Eight weeks after Ukraine’s new government and pro-Russian separatists in the country’s east agreed to a cease-fire, the war continues to simmer. It is fought with guns and rockets on the ground and with warnings and sanctions at the negotiating table. But, nearly invisibly, the war is also being waged along a third dimension: intelligence. On that front, both Ukraine and the West are scrambling to counter Russia’s vast advantage.
For Kiev’s new leaders, still struggling to set their country right after popular protests toppled the pro-Russian government of President Viktor Yanukovych last year, accurate and reliable information about the rebels in the east is critical. But obtaining intelligence about the aims, intentions, and capabilities of the rebels—let alone those of the Russian government that supports them—is nearly impossible. As Kiev attempts to react to Russian and rebel initiatives, both military and political, it often has only a faint idea of whether they represent serious moves or feints and what endgame they pursue. Even the numbers of rebel troops and the weapons they’ve acquired from Russia are frequently little more than guesswork. Meanwhile, Moscow enjoys a significant upper hand over Kiev when it comes to intelligence—the Ukrainian communications and command structures are thoroughly permeated by Russian agents—and is using this advantage to further tilt the playing field in its favor.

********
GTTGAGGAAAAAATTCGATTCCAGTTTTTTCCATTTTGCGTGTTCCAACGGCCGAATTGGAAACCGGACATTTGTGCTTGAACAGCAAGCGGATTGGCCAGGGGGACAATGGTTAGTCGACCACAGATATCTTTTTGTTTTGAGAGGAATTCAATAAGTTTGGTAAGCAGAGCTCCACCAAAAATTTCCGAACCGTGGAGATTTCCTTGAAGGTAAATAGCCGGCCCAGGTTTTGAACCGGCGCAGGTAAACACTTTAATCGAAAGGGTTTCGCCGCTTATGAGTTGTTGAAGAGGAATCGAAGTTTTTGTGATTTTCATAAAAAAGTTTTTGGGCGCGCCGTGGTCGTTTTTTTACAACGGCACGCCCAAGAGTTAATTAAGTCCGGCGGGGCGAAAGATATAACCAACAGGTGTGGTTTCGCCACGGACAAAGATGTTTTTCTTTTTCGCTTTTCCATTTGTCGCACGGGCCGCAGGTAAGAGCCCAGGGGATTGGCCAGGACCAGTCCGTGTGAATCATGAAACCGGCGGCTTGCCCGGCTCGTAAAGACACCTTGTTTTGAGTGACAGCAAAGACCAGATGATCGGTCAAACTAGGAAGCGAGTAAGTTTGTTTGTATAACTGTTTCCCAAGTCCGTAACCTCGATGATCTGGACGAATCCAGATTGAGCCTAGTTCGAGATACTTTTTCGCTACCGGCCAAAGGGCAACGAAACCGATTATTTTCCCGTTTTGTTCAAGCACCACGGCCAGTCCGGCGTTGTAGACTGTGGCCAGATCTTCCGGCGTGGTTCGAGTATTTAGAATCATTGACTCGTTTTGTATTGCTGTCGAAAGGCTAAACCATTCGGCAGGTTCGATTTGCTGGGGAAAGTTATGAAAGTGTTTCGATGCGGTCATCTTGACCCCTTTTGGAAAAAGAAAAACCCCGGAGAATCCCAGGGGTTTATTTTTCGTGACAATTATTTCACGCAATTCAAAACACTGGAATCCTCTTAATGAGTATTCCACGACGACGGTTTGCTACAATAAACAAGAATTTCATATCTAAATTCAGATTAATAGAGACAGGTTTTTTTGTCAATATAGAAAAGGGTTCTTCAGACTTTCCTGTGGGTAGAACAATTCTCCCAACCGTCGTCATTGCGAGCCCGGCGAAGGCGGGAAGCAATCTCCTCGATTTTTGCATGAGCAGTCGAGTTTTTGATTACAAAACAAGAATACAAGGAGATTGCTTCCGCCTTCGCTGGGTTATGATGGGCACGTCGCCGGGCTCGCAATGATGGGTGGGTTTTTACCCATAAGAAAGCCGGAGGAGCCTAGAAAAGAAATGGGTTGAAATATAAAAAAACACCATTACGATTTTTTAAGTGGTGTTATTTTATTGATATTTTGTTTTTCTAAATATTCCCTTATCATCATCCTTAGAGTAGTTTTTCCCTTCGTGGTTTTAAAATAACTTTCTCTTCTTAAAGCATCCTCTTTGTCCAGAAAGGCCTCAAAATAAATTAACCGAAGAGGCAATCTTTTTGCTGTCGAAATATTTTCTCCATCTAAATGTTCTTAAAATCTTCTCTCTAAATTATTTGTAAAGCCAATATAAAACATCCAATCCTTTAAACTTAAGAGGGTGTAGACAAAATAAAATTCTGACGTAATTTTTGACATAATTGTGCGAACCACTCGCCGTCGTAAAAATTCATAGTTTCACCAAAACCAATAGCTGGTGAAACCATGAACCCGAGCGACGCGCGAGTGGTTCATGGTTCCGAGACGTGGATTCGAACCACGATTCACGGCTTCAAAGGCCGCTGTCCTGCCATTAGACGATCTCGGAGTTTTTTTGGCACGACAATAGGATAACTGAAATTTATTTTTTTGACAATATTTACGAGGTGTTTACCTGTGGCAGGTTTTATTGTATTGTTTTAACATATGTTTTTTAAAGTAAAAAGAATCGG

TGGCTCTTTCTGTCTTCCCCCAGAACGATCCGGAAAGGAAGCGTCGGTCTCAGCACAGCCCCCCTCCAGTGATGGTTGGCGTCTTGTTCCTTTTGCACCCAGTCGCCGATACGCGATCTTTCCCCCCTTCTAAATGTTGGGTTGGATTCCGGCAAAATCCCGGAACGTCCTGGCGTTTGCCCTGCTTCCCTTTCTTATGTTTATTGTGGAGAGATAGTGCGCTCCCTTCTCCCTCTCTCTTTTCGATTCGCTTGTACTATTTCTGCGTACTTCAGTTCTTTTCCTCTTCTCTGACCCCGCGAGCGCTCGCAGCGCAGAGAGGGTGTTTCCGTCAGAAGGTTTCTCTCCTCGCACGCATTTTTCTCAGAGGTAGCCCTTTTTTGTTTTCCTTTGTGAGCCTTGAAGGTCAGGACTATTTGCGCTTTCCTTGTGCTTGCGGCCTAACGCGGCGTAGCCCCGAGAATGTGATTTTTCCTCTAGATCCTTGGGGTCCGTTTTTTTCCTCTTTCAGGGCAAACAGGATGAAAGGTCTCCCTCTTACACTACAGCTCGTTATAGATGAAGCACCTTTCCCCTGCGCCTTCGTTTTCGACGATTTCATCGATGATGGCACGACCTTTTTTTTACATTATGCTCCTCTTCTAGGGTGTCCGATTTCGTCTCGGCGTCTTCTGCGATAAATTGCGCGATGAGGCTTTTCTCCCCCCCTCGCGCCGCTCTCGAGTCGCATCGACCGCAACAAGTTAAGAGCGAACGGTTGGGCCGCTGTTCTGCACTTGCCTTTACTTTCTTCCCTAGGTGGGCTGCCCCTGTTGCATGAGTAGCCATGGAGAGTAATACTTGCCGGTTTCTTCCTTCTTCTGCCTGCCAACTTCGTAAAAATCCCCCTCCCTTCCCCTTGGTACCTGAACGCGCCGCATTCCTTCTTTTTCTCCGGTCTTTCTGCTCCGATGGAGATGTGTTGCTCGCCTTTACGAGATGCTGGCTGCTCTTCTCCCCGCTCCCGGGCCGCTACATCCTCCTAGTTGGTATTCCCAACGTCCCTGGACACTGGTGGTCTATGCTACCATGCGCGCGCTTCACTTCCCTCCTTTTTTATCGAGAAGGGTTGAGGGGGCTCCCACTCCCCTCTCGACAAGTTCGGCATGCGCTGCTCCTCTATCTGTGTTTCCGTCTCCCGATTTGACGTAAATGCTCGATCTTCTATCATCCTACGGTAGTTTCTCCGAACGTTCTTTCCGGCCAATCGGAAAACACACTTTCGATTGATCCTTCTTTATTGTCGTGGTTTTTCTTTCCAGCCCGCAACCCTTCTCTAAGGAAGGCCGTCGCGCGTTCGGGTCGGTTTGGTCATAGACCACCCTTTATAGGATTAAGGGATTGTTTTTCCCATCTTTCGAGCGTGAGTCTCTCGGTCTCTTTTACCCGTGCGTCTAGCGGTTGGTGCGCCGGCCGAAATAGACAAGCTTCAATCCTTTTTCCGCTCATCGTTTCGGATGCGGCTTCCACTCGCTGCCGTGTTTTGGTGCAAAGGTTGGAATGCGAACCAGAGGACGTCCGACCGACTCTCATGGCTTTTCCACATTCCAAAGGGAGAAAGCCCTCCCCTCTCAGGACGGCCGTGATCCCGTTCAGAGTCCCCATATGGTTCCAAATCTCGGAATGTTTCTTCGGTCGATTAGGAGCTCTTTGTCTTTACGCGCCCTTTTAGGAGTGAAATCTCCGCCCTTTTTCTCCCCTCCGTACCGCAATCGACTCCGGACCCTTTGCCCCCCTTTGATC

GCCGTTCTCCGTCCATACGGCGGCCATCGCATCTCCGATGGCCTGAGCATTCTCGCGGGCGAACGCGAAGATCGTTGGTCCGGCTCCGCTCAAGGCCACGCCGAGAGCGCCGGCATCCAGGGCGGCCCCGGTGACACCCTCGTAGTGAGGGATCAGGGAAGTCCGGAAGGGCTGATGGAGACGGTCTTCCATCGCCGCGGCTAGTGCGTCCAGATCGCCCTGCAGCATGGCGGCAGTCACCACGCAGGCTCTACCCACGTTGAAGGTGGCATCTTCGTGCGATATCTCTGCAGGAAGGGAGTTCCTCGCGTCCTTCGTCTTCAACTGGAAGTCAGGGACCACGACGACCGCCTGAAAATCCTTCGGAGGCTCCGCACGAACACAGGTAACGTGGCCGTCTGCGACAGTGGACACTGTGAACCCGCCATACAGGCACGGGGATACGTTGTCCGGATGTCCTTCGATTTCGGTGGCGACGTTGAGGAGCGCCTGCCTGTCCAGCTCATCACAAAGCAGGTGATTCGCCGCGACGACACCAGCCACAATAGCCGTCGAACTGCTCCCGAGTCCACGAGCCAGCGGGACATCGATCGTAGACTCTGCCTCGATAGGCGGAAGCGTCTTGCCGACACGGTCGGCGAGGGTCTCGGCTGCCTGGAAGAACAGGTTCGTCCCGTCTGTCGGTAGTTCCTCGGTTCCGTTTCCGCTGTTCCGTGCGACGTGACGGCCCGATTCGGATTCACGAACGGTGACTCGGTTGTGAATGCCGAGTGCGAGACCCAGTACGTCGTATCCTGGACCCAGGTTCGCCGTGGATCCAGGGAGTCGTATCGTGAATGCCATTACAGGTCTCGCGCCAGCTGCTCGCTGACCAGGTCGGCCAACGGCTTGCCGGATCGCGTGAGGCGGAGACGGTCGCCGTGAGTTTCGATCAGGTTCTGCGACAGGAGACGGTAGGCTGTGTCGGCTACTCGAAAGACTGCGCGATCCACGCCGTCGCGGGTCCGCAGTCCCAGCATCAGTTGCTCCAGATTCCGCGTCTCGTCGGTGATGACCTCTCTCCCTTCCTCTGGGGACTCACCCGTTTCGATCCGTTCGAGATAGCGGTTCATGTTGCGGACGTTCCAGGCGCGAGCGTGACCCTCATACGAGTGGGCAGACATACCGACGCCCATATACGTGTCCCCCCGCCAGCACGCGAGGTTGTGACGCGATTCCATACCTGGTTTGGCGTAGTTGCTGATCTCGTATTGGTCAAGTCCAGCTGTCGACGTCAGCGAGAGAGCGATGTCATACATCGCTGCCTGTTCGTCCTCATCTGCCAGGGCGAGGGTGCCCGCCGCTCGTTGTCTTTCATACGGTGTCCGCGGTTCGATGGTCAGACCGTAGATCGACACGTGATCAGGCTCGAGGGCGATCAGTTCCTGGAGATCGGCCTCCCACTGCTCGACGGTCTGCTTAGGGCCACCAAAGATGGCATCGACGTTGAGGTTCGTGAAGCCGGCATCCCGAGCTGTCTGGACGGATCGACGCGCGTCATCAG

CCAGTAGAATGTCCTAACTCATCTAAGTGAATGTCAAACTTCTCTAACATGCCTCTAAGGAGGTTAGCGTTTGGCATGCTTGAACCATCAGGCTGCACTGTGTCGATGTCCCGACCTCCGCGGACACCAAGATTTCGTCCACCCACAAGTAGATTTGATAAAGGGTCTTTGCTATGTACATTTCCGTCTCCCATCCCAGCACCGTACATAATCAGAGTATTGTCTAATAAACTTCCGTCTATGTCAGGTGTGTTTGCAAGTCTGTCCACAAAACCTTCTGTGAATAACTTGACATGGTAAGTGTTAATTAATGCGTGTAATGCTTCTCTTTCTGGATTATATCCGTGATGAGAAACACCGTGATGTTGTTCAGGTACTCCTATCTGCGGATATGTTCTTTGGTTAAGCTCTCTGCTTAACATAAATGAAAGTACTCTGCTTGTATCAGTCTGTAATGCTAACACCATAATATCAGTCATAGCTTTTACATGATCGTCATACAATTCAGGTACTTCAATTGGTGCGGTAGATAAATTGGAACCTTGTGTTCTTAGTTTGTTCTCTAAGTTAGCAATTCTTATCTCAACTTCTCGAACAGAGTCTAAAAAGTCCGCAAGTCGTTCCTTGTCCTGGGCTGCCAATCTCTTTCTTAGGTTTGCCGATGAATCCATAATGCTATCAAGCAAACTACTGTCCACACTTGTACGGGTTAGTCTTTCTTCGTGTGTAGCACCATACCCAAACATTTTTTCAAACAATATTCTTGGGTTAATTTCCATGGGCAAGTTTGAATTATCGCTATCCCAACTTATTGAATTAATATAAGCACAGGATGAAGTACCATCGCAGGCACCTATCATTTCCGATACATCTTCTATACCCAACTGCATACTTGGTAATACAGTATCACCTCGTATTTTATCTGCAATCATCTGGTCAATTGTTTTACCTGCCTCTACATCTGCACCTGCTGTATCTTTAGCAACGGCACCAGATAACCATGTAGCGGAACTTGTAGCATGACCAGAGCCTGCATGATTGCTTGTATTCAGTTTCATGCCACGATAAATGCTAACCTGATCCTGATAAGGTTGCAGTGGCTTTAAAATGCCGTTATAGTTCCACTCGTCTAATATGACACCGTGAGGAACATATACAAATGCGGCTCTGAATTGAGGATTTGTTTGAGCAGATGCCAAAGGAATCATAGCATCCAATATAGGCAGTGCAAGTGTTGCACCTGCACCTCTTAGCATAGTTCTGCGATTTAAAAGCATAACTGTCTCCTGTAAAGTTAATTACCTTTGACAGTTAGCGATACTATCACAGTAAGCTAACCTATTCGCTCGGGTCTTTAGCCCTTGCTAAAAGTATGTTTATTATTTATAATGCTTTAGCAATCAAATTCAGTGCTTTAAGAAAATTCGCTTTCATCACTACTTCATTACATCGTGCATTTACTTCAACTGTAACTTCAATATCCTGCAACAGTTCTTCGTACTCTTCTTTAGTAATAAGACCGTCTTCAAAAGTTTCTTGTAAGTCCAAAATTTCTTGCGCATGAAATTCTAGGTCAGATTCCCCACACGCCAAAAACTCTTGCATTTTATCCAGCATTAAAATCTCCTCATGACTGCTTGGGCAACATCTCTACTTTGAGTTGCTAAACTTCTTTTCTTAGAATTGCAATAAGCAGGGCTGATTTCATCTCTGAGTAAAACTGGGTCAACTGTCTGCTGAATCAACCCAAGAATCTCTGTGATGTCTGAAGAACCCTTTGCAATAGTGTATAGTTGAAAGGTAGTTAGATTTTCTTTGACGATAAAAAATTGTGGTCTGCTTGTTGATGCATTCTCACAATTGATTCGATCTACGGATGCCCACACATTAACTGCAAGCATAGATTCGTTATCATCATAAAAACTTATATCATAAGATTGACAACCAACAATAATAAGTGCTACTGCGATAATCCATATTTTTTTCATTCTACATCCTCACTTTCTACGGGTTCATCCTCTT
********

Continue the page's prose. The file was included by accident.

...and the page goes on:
Time is working against Ukraine. To reverse the trend, Kiev must not only ramp up its intelligence and counterintelligence efforts but do so while radically reforming the Ukrainian security apparatus. Relying on Western assistance is of little help: the West, too, is short on reliable sources in eastern Ukraine and outmatched by Russia’s prior preparation. Ukraine’s ongoing political transition and last weekend’s parliamentary elections give its government a window
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